How Writing is Like Changing Diapers

1. You have to do it often.

2. It can be difficult to pin down your subject.

3. The process is messy, but the results can be satisfying.

4. There are many methods; find the one that works for you.

5. You might be nervous at first, but eventually it will become a habit.

6. It takes time and practice to be good at it.

7. You might sometimes be surprised at what comes out.

Perfect Moment Monday–Goodwill

I was raised to fight any pack rat tendencies. When I was growing up we held regular yard sales and we also moved frequently, getting rid of stuff every time. You might even say I am addicted to giving stuff away. I love the clean, light feeling I get when I free up space in my closet or dresser.

Since becoming a mom, my house has been joyfully taken over by baby stuff. A friend of mine calls this the baby creep, and it’s insidious. Don’t get me wrong, I love a living room strewn with bright-colored toys. It’s something I thought I would never have.

But over the past year our loft has started to look like an episode of Hoarders: Buried Alive. When you have to move piles of stuff just to find clean underwear or running shoes, it’s time to do something.

So I went through Oscar’s baby clothes for the first time in a long time. It was a bittersweet moment. The last time I inventoried his clothes was two weeks before he was born.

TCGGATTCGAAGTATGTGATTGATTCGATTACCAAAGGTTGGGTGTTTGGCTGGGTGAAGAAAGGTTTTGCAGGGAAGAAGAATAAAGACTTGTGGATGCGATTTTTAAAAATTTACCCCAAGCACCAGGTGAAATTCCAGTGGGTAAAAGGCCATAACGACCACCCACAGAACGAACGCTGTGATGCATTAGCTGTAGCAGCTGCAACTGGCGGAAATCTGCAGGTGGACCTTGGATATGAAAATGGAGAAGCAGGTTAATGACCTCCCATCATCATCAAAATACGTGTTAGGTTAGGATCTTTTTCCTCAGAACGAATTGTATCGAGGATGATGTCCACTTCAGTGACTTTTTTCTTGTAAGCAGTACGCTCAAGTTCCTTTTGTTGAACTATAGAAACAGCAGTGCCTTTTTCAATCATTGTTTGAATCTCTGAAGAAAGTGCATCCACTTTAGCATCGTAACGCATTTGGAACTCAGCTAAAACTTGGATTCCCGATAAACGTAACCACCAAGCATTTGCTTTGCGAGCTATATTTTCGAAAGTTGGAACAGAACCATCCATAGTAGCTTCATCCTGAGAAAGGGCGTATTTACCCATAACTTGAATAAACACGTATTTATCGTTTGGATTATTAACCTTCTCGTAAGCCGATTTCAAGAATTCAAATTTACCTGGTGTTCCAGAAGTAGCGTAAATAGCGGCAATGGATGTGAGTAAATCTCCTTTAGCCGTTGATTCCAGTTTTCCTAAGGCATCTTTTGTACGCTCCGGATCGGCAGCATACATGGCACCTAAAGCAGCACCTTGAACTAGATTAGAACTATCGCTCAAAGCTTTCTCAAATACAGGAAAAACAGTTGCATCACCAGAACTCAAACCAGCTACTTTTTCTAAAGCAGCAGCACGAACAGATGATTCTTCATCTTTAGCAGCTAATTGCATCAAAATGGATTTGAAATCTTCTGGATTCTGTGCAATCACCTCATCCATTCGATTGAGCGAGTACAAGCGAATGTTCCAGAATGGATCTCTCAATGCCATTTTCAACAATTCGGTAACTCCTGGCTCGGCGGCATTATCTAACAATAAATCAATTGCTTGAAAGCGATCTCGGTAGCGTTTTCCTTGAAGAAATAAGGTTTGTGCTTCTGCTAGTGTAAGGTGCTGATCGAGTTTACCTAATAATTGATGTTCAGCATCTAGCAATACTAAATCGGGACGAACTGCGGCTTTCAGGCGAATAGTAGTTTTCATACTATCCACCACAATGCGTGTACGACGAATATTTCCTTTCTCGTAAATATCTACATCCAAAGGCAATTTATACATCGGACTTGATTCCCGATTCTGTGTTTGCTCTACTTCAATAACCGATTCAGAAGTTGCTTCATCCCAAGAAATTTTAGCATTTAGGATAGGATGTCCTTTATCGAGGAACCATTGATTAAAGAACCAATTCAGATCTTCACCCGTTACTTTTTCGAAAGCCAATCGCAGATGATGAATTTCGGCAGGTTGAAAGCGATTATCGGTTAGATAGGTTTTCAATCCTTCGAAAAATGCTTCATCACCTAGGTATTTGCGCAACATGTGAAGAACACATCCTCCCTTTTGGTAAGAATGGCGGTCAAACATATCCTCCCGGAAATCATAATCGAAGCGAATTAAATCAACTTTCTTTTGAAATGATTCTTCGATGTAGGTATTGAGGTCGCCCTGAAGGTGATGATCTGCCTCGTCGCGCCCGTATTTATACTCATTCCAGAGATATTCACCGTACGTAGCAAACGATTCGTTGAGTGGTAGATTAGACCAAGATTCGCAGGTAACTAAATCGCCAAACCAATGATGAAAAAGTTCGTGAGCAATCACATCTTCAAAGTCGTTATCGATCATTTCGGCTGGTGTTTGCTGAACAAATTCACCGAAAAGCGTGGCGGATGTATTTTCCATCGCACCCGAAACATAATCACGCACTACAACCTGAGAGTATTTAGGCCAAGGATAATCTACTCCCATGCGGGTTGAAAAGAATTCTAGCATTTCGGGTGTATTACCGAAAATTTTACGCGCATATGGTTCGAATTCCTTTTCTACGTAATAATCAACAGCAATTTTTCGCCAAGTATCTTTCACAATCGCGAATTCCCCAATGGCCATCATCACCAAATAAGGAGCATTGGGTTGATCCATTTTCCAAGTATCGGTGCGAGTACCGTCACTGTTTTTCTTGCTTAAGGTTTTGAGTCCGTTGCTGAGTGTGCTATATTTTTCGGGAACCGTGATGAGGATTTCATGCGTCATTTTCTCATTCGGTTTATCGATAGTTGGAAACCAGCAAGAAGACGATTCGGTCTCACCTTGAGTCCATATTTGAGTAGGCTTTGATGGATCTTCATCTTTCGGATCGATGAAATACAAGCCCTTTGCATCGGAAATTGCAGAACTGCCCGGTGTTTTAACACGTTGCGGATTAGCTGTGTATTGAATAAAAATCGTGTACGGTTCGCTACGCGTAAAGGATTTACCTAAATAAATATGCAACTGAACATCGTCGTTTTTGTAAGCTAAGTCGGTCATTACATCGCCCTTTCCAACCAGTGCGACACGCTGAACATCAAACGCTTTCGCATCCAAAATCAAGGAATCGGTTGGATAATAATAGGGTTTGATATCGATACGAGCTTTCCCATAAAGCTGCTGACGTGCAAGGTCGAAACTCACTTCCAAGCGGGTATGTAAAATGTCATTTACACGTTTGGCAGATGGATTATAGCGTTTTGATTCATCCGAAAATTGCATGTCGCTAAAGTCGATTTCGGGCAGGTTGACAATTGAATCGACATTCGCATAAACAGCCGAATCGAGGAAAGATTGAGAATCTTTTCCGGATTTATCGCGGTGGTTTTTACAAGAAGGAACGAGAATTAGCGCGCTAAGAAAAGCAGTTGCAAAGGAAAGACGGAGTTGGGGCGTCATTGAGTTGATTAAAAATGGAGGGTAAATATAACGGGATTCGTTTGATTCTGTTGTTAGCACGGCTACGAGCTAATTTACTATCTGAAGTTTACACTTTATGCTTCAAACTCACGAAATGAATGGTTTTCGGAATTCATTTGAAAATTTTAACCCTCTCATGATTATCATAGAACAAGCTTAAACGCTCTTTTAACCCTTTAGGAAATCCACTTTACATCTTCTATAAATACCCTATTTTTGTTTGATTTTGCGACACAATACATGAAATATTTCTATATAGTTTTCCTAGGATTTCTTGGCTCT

I remember lovingly counting onsies and receiving blankets, trying to imagine the baby that would one day be wearing them. It was a magical time, and now, deep in the trenches of motherhood, I sometimes miss it.

At first I was tempted to keep everything. These clothes represent so much. They represent the lovely generosity and good will of friends and family and memories of excitedly opening presents while pregnant. They represent Oscar’s first year of life. I can still see him in some of the outfits and remember where we were and what we were doing when he first wore them.

But, alas, there was too much. Nobody, and certainly not a baby, needs that many clothes. Looking at photographs, I realized that this was Oscar’s favorite outfit:

I also realized that when not clad in solely a diaper, Oscar (like his parents) pretty much lives in pajamas, which offer warmth, comfort, and range of motion.  Babies don’t get up and go to the office every day, they don’t need dozens of pants, shoes, and button-up shirts.